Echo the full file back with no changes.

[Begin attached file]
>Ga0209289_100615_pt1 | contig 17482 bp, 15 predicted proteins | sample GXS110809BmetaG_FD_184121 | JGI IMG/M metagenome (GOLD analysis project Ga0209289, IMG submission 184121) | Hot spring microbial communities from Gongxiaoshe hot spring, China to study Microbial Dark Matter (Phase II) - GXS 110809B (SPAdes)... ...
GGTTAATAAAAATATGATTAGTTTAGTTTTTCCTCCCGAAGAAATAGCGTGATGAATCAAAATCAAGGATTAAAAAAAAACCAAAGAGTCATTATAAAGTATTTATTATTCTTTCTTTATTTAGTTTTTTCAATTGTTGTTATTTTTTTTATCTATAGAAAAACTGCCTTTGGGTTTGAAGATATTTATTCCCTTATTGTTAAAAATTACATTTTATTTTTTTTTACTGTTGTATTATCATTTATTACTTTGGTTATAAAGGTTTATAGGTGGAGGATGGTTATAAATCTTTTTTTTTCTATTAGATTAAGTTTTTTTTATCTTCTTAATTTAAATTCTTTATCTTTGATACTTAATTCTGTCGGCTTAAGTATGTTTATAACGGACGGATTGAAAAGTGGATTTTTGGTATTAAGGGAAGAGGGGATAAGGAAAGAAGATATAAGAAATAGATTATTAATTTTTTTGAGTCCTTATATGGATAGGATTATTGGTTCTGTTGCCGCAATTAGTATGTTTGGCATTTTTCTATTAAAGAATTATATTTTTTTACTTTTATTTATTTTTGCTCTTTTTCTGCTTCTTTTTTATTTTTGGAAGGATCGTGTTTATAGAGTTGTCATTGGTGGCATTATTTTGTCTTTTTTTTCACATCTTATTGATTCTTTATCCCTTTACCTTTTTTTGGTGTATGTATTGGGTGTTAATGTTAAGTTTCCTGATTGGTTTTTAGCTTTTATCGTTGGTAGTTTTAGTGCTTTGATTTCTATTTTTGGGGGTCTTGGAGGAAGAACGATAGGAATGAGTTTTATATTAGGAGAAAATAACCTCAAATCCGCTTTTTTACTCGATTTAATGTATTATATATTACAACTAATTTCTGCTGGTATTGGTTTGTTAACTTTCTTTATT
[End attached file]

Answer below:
>Ga0209289_100615_pt1 | contig 17482 bp, 15 predicted proteins | sample GXS110809BmetaG_FD_184121 | JGI IMG/M metagenome (GOLD analysis project Ga0209289, IMG submission 184121) | Hot spring microbial communities from Gongxiaoshe hot spring, China to study Microbial Dark Matter (Phase II) - GXS 110809B (SPAdes)... ...
GGTTAATAAAAATATGATTAGTTTAGTTTTTCCTCCCGAAGAAATAGCGTGATGAATCAAAATCAAGGATTAAAAAAAAACCAAAGAGTCATTATAAAGTATTTATTATTCTTTCTTTATTTAGTTTTTTCAATTGTTGTTATTTTTTTTATCTATAGAAAAACTGCCTTTGGGTTTGAAGATATTTATTCCCTTATTGTTAAAAATTACATTTTATTTTTTTTTACTGTTGTATTATCATTTATTACTTTGGTTATAAAGGTTTATAGGTGGAGGATGGTTATAAATCTTTTTTTTTCTATTAGATTAAGTTTTTTTTATCTTCTTAATTTAAATTCTTTATCTTTGATACTTAATTCTGTCGGCTTAAGTATGTTTATAACGGACGGATTGAAAAGTGGATTTTTGGTATTAAGGGAAGAGGGGATAAGGAAAGAAGATATAAGAAATAGATTATTAATTTTTTTGAGTCCTTATATGGATAGGATTATTGGTTCTGTTGCCGCAATTAGTATGTTTGGCATTTTTCTATTAAAGAATTATATTTTTTTACTTTTATTTATTTTTGCTCTTTTTCTGCTTCTTTTTTATTTTTGGAAGGATCGTGTTTATAGAGTTGTCATTGGTGGCATTATTTTGTCTTTTTTTTCACATCTTATTGATTCTTTATCCCTTTACCTTTTTTTGGTGTATGTATTGGGTGTTAATGTTAAGTTTCCTGATTGGTTTTTAGCTTTTATCGTTGGTAGTTTTAGTGCTTTGATTTCTATTTTTGGGGGTCTTGGAGGAAGAACGATAGGAATGAGTTTTATATTAGGAGAAAATAACCTCAAATCCGCTTTTTTACTCGATTTAATGTATTATATATTACAACTAATTTCTGCTGGTATTGGTTTGTTAACTTTCTTTATT